Above the water the air sparked and snapped apart, creating a tear in space, a circle of nothingness. As she strained her eyes to try to see within, she saw a small spot flying toward her extremely rapidly. As it drew nearer, she realized its shape was familiar. A giant silver dragonfly suddenly shot out of the hole, which closed instantly behind him, and upwards into the sky. It hovered directly above her head for a moment, the strong, rapid beat of its wings thumping a rhythm straight though her. She gazed at the iridescent sky through the glimmering pulse of his wings, and a single tear fell. This seemed to open a fountain within her, and soon tears streamed unheeded down her face. the dragonfly hung there a moment, then shot forward, out of sight. An intense sorrow filled her at the loss of so much beauty, and she cried out, a keening wail of pain. It took her a moment to realize she had made a sound, and the wonder of it took her breath away. She tentatively tried again. A stream of sound issued forth. Bewildered but delirious with joy, she sang and laughed and chattered and cried some more, for hours upon hours. Her voice was so pure and perfect that the very night itself stopped to listen. Around her, the trees were struck into rigidity by their awe at her voice, and later the resident dryads and naiads said they thought it was the voice of water come to life. There is a flower that only blossoms in that pool, called the Voice of None, which is said to have come into existence as she sang.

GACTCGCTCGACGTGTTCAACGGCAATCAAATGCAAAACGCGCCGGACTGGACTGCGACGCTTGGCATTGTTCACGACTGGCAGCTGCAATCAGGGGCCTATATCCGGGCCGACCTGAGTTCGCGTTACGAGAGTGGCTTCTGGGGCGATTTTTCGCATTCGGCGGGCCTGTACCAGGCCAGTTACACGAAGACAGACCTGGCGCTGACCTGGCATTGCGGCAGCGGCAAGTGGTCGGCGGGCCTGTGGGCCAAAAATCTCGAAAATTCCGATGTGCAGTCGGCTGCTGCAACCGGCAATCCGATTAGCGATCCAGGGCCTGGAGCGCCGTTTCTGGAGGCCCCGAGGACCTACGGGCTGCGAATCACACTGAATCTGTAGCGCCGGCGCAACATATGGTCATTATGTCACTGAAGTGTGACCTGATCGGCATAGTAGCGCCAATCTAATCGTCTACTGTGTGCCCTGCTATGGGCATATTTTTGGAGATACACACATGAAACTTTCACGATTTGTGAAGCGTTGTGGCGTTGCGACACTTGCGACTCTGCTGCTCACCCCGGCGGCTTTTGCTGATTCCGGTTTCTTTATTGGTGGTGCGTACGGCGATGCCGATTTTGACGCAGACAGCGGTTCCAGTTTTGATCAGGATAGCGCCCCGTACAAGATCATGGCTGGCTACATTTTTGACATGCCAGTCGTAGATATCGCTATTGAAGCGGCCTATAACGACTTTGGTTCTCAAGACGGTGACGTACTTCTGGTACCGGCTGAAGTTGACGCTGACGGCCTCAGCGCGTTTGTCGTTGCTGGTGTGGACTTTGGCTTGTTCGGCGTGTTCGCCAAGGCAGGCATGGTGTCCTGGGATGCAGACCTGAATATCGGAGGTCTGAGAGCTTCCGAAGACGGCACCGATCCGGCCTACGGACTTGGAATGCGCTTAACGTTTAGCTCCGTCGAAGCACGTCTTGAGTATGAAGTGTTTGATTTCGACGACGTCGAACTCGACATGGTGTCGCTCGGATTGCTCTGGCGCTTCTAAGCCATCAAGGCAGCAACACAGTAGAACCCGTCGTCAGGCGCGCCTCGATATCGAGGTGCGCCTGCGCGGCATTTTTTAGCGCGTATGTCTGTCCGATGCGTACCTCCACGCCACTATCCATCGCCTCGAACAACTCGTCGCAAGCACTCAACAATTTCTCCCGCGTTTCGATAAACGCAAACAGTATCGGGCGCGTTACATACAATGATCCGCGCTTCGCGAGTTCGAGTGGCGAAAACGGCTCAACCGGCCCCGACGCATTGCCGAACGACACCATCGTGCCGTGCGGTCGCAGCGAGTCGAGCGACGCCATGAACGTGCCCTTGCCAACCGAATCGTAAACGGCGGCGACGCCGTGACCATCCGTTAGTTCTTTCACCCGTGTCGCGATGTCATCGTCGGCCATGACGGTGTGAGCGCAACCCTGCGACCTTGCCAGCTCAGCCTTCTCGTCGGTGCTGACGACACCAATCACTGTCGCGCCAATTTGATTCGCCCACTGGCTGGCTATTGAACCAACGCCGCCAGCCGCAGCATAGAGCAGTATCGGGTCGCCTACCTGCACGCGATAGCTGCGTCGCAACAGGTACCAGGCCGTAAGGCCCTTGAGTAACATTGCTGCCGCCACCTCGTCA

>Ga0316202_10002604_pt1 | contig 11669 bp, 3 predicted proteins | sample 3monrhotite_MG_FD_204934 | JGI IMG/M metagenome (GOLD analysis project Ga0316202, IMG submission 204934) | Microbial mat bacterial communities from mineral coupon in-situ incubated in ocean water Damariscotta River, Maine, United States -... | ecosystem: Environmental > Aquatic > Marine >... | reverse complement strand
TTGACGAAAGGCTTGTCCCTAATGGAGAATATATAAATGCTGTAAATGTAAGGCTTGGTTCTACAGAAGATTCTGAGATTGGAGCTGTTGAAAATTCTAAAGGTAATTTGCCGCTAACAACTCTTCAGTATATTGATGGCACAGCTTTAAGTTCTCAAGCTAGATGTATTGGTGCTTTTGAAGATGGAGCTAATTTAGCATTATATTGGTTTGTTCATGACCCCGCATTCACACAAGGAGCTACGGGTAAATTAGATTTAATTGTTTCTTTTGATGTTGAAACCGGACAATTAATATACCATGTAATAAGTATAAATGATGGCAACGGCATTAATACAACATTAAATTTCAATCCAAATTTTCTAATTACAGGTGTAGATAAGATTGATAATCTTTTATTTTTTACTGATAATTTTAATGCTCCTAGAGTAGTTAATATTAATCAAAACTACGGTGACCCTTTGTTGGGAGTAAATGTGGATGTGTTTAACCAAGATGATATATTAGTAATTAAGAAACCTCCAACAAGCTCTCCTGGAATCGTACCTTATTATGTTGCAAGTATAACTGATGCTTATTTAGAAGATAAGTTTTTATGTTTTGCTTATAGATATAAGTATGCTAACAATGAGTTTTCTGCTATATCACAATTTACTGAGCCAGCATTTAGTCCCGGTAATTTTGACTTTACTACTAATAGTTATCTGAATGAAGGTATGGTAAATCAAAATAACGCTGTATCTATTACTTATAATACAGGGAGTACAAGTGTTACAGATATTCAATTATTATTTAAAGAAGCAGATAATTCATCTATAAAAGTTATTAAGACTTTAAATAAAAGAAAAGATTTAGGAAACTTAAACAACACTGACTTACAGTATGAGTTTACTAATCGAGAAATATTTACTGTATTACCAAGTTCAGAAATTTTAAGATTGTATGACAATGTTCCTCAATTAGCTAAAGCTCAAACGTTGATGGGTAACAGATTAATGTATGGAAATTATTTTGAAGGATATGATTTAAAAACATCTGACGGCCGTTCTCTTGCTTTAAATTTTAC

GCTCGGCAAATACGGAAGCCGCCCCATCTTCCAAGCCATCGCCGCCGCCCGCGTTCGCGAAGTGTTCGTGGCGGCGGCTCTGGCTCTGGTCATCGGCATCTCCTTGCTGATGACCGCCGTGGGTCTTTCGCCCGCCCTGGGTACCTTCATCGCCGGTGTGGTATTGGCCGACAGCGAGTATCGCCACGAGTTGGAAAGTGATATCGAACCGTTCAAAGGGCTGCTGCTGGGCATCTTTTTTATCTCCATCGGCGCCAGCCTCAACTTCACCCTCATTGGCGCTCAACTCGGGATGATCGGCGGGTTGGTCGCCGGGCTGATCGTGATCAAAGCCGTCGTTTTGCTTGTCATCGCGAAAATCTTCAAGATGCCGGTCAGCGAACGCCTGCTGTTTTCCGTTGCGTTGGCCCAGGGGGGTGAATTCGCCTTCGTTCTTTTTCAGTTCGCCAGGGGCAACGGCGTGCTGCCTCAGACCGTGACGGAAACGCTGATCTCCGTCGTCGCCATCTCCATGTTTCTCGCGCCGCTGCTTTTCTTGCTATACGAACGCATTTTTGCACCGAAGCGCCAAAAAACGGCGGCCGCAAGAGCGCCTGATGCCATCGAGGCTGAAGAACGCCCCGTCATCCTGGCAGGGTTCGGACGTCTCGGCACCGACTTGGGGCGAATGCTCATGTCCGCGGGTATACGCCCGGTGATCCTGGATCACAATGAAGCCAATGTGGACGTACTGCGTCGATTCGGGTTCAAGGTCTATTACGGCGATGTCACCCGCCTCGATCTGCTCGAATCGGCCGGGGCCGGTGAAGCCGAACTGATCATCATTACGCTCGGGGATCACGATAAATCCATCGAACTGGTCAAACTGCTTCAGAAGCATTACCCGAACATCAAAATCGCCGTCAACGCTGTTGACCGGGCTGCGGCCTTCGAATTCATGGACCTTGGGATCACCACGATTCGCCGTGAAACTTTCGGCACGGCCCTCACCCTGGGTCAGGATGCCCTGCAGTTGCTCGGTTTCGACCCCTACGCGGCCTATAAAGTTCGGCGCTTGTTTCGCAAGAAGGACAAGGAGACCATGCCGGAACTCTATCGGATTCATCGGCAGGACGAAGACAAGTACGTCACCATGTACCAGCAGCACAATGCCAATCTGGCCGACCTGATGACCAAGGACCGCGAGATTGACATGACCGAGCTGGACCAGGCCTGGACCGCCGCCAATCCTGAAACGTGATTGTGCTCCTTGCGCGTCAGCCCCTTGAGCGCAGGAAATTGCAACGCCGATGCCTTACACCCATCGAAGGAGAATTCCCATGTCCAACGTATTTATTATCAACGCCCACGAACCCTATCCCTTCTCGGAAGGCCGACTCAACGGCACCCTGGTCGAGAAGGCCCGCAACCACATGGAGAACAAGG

Finally, the light began to creep back into the sky, and suddenly the silver dragonfly flew up so quickly it was as if he just appeared from nowhere. He hovered over her head a moment. Stunned again by his beauty, she stood still. The rent in space opened once more and the dragonfly flashed through it, the hole gone a second after he. She sighed, and stood still a moment looking over the pool. Then she picked up her song where she had left off... or tried to. Once more she had become mute. She wept bitterly though silently as she headed back for the vale of the faeries. The people exclaimed upon seeing her, for she had been gone several days, and they exclaimed further on seeing how terribly sad she was. She tried to explain, but they took her gestures for hysteria, and insisted that she sleep. Tolalant slept all that day, then journeyed back to the pool in time for dusk. The same phenomenon occurred. At the deepening of the sky, the dragonfly would emerge, hover, and leave. She would sing and laugh and shout and whisper until he returned, at which time she would be so struck by his beauty she would not make a sound, and then after he disappeared she would be mute again. This went on for eleven days. Each day it seemed the dragonfly hovered over her head a bit longer before he left.